NASA CLPS Moon landing missions

What is NASA’s CLPS program?

NASA is funding a fleet of commercial robotic Moon missions to support the agency's Artemis program.

With its $2.6 billion Commercial Lunar Payloads Services (CLPS) initiative, NASA has been competitively funding commercial companies to build spacecraft that autonomously land on the Moon, and carry with them the agency’s science and technology payloads to geologically diverse places.

Render of Firefly's Blue Ghost lander
Render of Firefly's Blue Ghost lander A render of Firefly’s Blue Ghost lander descending on the Moon.Image: Firefly

In progress CLPS Moon missions

  • Intuitive Machines' Nova-C Odysseus spacecraft landed on the Moon on Feb. 22, 2024 on the IM-1 mission.

    Upcoming CLPS Moon missions

    Because of the dynamic nature of NASA's CLPS program, schedules and timelines change frequently.


      • Intuitive Machines IM-2 will deliver the PRIME-1 drill to the lunar south pole.
      • Astrobotic will deliver NASA's VIPER mission to the lunar south pole.
      • Firefly will deliver its Blue Ghost lander to Mare Crisium, a dark patch located at the Moon's upper-right as seen from Earth. The mission also includes Lunar PlanetVac, a technology funded in part by Planetary Society members and donors.
      • Intuitive Machines will deliver a mission to Reiner Gamma, a magnetic anomaly located on the lunar near side.


      • Draper will deliver its SERIES-2 lander to Schrödinger Basin on the Moon's far side.


      • Firefly will deliver two payloads to the lunar far side, along with a relay satellite built in collaboration with the European Space Agency.

      Past CLPS Moon missions

      • Astrobotic's Peregrine Mission launched on Jan. 8, 2024 for the first flight of United Launch Alliance's Vulcan rocket. The goal was to deliver the Peregrine lander to Sinus Viscositatis, located at the northeast border of the Moon's Ocean of Storms. It was the first CLPS mission. Peregrine suffered a propellant leak and reentered Earth's atmosphere on Jan. 18, 2024.

      Unlike traditional missions, these CLPS missions are fully built, operated and managed by their companies, with minimal oversight from NASA. The agency only dictates preferences for the landing sites, and the instruments it wants onboard.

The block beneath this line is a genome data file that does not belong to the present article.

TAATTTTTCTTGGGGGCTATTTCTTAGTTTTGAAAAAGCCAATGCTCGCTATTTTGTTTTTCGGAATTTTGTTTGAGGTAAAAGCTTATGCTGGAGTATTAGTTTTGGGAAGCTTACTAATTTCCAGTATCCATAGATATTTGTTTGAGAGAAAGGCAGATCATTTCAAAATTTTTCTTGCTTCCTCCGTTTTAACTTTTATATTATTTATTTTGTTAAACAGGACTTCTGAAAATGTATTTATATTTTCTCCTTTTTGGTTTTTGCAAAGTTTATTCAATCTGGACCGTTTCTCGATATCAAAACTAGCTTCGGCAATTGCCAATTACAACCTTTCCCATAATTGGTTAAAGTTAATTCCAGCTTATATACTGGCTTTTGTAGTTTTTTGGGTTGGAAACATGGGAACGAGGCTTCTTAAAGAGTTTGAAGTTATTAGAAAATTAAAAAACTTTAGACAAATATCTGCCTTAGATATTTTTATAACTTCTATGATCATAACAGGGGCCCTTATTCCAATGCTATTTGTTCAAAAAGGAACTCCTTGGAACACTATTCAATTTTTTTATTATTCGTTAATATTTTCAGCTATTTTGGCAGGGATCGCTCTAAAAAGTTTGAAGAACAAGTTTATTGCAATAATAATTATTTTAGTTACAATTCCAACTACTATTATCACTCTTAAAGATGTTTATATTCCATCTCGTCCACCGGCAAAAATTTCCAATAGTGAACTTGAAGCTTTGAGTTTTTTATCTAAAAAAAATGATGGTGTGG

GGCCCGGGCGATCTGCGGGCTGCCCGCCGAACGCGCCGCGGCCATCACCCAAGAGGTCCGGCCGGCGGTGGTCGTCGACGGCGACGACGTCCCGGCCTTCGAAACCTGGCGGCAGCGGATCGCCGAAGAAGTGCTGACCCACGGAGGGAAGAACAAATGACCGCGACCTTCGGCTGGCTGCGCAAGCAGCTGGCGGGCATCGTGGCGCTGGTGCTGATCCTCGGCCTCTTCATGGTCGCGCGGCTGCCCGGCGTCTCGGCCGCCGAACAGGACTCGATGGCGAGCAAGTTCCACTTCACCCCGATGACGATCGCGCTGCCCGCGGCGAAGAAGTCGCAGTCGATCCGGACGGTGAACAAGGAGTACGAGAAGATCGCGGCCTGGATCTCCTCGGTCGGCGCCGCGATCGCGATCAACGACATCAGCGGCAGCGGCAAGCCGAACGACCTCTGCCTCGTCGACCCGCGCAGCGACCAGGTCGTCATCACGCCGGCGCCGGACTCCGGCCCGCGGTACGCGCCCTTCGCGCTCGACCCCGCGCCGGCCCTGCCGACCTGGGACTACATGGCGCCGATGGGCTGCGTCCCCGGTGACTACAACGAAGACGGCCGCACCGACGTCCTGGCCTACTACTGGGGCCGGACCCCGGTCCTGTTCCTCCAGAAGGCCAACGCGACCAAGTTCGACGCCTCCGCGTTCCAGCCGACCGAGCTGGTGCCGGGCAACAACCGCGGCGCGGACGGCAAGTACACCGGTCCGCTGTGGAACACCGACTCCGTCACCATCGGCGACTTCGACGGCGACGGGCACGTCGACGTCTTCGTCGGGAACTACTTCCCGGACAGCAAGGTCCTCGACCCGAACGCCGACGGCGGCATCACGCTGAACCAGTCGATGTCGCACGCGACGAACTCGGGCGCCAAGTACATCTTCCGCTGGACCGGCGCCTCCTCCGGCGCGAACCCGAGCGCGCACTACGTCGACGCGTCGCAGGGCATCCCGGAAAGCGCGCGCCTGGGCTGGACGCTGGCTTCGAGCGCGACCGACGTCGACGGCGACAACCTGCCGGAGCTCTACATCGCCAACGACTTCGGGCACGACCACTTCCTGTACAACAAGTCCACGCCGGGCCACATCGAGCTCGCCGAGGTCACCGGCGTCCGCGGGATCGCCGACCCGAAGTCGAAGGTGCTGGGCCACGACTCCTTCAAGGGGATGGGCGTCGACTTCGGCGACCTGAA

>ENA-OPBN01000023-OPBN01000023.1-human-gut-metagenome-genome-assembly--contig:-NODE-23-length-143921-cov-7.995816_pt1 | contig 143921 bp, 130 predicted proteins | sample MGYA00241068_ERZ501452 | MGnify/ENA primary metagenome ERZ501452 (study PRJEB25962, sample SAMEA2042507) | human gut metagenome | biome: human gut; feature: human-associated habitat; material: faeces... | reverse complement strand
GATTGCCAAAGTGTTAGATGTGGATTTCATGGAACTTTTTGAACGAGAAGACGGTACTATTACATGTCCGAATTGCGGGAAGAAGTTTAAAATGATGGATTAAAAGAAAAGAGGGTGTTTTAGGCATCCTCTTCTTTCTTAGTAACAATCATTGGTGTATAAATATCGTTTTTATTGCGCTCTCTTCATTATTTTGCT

These missions also have non-NASA payloads from across the globe — something the agency encourages to spur a commercial lunar ecosystem.

      Intuitive Machines’ first CLPS mission

      For its first CLPS mission, Intuitive Machines will carry six NASA payloads to Oceanus Procellarum, a dark lava plain on the Moon. Most notably, the lander will have stereo cameras to record how its engine plumes impact the surface. This will help us quantify how rocket plumes interact with and kick off Moondust so that we can protect future surface spacecraft and habitats.

      Intuitive Machines’ second CLPS mission

      On its second Moon mission, Intuitive Machines will deliver NASA’s PRIME-1 drill and a mass spectrometer to the Moon’s south pole. The lander will drill up to 1 meter below the surface and analyze the soil for water ice, a first such study. The lander will also deploy a rover on the surface to test Nokia’s 4G/LTE network on the Moon, another first. Further, there’s the company’s own NASA-supported hopper onboard called Micro-Nova, which will jump around the Moon with a camera to take high-resolution images of the surface under its flight path.

      Intuitive Machines’ lander on the Moon
      Intuitive Machines’ lander on the Moon Illustration of Intuitive Machines’ lander on the Moon with NASA’s PRIME-1 drill attached.Image: Intuitive Machines

      Masten’s first CLPS mission

      Masten was aquired by Astrobotic in 2022. The status of their CLPS award is unclear.

      Masten Space’s lander will touchdown on the Moon’s south pole. It will have at least eight instruments onboard, chiefly to detect water ice and other volatiles such as methane and carbon dioxide to help us understand the Moon’s resource potential. The lander will also deploy Astrobotic’s shoebox-sized autonomous rover called MoonRanger. NASA is making use of its capabilities by putting a neutron spectrometer onboard to detect signs of water ice below the surface.